Detail of La Légende Crétoise (a.k.a. Thésée et le Minotaure), by Maître des Cassoni Campana

When Ariadne saw Theseus, she fell in instalove, and helped him to escape the Labyrinth by giving him a ball of thread and a sword. Theseus promised to leave with her if he succeeded. Once inside, he followed Ariadne’s instructions from architect Daedalus, to tie the string to the doorpost, and to keep going forward, never left or right.

Theseus got to the center of the Labyrinth and killed the Minotaur, then found his way out by following the string. He escaped with all the other Athenians, as well as Ariadne and her little sister Phaedra. However, on instructions from Athena, he set sail without Ariadne, and she was heartbroken. Sadly, Theseus forgot to replace his black sail with a white one, and his father committed suicide from grief.

The god Dionysus saw Ariadne weeping, and married her out of pity. In other versions, Dionysus, not Athena, was the one who demanded Theseus abandon Ariadne. She either was killed by Perseus at Argos, or hanged herself.

Ariadne means “most holy,” from the elements ari (most) and adnos (holy). Other forms of the name are Ariadna (Russian, Polish, Georgian, Spanish, Catalan), Ariane (French, German, Dutch), Arianne (French), Arianna (Italian), Ariadnė (Lithuanian), Ariadni (modern Greek), and Arijana (Croatian).

Drawn by Louis-Frédéric Schützenberger, 1884

Argos was the famously loyal dog of the great hero Odysseus, waiting twenty long years for his master to finally come home. Since Odysseus’s home has been overtaken by persistent suitors trying to marry Penelope, he disguises himself as a beggar and only tells his son Telemachus of his true identity.

As Odysseus draws near his home, he sees Argos lying on a heap of cow dung, ignored and neglected. He’s a far sight from the young, healthy dog Odysseus left behind. Argos was known for his tracking skills, strength, and speed.

Argos recognises his old master immediately. He drops his ears and wags his tail, but isn’t strong enough to stand up. Odysseus can’t greet him without ruining his disguise, but he sheds a tear as he passes Argos. Shortly after he enters the house, Argos dies, having lived long enough to see his old friend again.

Argos means “swift.”

These names are going to the birds!

We’re probably all familiar with bird names like Robin and Lark, but what about some of the lesser-used bird names?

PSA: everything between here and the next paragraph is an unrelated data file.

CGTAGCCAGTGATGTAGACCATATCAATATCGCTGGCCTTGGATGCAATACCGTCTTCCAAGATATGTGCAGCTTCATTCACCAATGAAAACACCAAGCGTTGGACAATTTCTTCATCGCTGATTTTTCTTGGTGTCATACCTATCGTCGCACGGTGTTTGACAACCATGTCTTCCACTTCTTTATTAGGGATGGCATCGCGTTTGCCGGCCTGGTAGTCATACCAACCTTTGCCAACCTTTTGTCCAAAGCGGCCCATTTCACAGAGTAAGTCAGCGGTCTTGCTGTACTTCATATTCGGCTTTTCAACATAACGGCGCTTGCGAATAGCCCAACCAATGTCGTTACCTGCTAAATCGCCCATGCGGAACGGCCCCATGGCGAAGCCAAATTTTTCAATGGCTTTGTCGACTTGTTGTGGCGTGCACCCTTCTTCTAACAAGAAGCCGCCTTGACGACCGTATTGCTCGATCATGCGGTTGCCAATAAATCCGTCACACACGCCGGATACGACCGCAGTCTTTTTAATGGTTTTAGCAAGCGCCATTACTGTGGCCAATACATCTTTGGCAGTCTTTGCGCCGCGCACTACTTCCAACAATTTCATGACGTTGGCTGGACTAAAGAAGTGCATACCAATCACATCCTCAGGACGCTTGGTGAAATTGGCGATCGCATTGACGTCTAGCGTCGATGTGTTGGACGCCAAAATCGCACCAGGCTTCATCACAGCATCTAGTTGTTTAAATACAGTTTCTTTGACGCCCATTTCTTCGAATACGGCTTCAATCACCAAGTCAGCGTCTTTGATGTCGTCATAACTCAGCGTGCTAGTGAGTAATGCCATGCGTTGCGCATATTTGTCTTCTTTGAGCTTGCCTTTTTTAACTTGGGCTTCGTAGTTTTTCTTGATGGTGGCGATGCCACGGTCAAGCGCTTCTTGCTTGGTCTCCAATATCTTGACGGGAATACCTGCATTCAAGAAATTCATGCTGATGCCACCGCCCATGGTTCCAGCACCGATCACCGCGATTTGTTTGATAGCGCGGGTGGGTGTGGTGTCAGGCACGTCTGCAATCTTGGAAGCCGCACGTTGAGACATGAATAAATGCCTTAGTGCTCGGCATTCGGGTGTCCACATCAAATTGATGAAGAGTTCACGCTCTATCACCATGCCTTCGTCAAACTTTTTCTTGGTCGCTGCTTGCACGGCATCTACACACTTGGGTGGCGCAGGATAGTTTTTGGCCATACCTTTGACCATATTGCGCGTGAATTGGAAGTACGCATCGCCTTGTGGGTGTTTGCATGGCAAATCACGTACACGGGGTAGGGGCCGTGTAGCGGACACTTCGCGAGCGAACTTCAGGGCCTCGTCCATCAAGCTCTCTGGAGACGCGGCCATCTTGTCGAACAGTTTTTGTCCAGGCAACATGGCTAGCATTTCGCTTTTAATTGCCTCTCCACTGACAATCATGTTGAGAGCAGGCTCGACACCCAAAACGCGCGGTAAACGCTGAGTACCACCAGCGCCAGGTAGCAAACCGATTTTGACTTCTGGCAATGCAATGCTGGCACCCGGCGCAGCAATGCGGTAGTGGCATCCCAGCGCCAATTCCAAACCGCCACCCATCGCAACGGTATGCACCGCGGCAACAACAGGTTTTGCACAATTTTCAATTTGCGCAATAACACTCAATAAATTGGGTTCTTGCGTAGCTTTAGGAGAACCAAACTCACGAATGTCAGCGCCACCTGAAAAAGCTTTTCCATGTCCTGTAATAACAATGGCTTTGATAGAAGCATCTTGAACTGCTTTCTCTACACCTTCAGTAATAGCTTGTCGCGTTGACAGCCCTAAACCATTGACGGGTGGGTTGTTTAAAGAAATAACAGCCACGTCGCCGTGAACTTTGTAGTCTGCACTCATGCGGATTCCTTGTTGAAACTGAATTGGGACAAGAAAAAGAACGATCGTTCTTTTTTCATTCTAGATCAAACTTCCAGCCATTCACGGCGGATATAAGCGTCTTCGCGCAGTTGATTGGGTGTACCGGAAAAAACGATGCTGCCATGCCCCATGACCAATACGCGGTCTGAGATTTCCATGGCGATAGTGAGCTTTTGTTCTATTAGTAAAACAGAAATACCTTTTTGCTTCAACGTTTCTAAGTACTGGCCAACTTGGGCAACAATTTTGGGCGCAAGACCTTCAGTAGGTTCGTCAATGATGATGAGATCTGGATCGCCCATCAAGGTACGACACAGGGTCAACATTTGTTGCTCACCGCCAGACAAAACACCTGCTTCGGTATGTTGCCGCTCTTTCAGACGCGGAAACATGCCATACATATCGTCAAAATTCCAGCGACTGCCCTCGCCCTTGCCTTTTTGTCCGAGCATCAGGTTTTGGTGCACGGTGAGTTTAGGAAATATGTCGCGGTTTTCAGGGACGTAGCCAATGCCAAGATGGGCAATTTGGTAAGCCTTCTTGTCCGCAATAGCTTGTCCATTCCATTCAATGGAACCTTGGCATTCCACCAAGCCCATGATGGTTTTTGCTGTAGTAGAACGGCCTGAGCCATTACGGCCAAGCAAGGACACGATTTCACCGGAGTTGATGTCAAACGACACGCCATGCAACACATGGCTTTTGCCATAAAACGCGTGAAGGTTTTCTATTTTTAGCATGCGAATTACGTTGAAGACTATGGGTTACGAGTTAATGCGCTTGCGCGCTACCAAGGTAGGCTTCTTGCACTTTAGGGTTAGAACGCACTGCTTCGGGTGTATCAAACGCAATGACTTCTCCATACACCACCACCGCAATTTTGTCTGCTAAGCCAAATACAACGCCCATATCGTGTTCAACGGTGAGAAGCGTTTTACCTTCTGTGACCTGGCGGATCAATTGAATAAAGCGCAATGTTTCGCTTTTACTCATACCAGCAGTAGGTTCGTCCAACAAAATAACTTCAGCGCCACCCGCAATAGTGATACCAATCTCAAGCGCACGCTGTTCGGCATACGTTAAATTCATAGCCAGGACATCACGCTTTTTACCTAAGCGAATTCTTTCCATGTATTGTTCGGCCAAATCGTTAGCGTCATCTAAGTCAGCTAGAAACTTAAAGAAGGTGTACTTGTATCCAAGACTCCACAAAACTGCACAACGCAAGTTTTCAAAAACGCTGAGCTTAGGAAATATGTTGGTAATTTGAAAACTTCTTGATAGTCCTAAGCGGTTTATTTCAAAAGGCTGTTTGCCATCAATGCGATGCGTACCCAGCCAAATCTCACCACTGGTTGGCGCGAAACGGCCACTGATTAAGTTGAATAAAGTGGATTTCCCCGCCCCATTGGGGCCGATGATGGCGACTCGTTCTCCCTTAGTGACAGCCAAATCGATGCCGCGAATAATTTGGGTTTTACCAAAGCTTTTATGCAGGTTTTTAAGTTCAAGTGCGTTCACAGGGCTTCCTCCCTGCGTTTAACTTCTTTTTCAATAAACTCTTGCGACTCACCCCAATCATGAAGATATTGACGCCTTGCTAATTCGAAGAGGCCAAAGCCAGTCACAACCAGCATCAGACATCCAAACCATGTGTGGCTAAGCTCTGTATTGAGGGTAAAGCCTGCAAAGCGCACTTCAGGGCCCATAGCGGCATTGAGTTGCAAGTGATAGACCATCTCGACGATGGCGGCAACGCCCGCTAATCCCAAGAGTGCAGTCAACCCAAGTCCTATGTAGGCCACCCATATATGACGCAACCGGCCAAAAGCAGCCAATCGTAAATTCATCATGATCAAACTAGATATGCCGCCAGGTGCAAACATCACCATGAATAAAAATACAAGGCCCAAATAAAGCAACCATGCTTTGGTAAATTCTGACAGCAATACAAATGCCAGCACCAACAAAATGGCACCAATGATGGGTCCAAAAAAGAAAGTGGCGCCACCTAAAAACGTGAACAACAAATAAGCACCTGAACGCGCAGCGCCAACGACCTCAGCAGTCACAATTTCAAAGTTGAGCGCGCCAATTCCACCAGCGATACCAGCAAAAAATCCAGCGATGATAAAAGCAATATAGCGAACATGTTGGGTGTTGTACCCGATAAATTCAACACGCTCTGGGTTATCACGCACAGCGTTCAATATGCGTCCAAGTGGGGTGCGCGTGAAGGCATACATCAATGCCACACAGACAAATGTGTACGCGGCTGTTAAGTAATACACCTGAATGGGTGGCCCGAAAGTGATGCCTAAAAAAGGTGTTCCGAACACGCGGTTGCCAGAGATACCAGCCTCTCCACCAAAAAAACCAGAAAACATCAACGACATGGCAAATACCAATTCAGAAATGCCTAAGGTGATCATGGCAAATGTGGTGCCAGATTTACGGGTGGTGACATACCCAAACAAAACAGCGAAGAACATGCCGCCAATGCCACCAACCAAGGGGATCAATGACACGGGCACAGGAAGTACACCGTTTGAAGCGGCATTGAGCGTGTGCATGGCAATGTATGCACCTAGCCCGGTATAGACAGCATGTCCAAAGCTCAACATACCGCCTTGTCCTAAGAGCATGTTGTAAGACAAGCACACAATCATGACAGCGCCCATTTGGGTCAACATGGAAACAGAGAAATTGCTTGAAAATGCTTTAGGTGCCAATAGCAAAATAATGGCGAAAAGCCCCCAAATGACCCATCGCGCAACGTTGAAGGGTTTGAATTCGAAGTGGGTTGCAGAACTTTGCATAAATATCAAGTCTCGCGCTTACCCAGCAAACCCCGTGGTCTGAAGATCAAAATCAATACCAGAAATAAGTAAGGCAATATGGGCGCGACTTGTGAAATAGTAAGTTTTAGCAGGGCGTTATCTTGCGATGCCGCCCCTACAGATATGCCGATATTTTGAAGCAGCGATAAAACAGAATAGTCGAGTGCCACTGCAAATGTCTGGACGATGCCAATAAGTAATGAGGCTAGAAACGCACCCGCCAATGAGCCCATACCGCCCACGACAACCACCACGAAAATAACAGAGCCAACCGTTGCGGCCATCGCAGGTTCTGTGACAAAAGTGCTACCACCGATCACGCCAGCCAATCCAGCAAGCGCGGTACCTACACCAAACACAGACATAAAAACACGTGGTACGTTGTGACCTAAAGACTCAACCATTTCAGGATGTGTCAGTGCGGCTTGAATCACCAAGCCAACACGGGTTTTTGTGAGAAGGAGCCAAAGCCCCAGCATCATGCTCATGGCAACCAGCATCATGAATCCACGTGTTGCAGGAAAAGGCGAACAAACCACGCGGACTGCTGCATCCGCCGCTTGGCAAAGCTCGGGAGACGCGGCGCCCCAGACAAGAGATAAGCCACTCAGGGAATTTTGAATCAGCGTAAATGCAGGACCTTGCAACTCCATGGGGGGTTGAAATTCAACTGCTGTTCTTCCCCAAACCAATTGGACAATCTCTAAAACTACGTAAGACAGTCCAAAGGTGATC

Unisex:

Agpa means “thick-billed Murre” (a type of bird) in Greenlandic.

Alaryn means “bird” in Welsh. This was more commonly used than Aderyn in the mid-20th century, during heavy immigration in the U.K.

Chim means “bird” in Vietnamese.

Jiguur means “bird” in Mongolian.

Manu means “bird” in Maori and Hawaiian.

Palila is the name of a bird in Hawaiian, Tahitian, and Polynesian.

Tairo means “little bird” in Arabic.

Tori means “bird” in Japanese.

Tui is a type of Maori bird.

Tziquin means “bird” in Tzeltal and Quiche-Kaqchikel.

Vireo is a type of U.S. bird.

Yonah means “dove” in Hebrew.

Female:

Aderyn means “bird” in Welsh. This is contemporary, not traditional.

Aëdon may mean “nightingale” in Greek.

Aerope may derive from an Ancient Greek word for the bee-eater bird.

Aghavni means “dove” in Armenian. I love this name.

Ainara means “swallow (bird)” in Basque.

Alondra means “lark” in Spanish.

Andlib, or Andleeb, means “nightingale” in Persian.

Asuka is a Japanese name which is composed of the elements asu (“to fly” or “tomorrow”) and ka (bird). Many other meanings are also possible.

Aquila means “eagle” in Latin. The Russian form is Akilina.

Balbala means “nightingale” in Pashto.

Chipeta means “white singing bird” in Ute.

Cholena means “bird” in Lenape.

Columba means “dove” in Latin.

Deryn possibly comes from Aderyn, with the same meaning.

Durna means “crane (bird)” in Azeri.

Elaia means “swallow (bird)” in Basque.

Enara means “swallow (bird)” in Basque.

Faigel means “bird” in Yiddish. Other forms include Faiga and Faigie. Beyond my frequent dislike of many Yiddish names, I’m not fond of this one because it looks too much like a certain homophobic slur. As a matter of fact, the diminutive form Faigeleh is indeed slang for a gay man!

Homa is a phoenix-like bird in Persian mythology. An alternate form is Huma.

Inyoni means “bird” in Zulu.

‘Iwalani means “heavenly frigate bird” or “heavenly man-of-war bird” in Hawaiian.

Karawek means “bird” in Thai.

Karlygash means “swallow (bird)” in Kazakh.

Kasika means “bird” in Thai.

Kayäkki means “bird” in Chuvash, a native Siberian language.

Kiya means “cooing of a bird” in Sanskrit.

Kría is a type of Icelandic bird.

Lóa means “golden plover” in Icelandic and Faroese.

Lushanya may mean “songbird” in Chickasaw.

Oanh means “oriole” in Vietnamese.

Paloma means “dove, pigeon” in Spanish.

Parastou means “swallow (bird)” in Persian.

Pëllumb means “dove” in Albanian.

Prinia is the Javanese word for a type of bird.

Sacagawea may mean “bird woman” in Hidatsa.

Sarika means “myna bird” in Sanskrit.

Seelasat means “oriole” in Vainakhish, an extinct language of North Transcaucasia.

Shakuntala means “bird” in Sanskrit.

Simurg means “eagle bird” in Pahlavi. This was a monstrous bird in Persian mythology.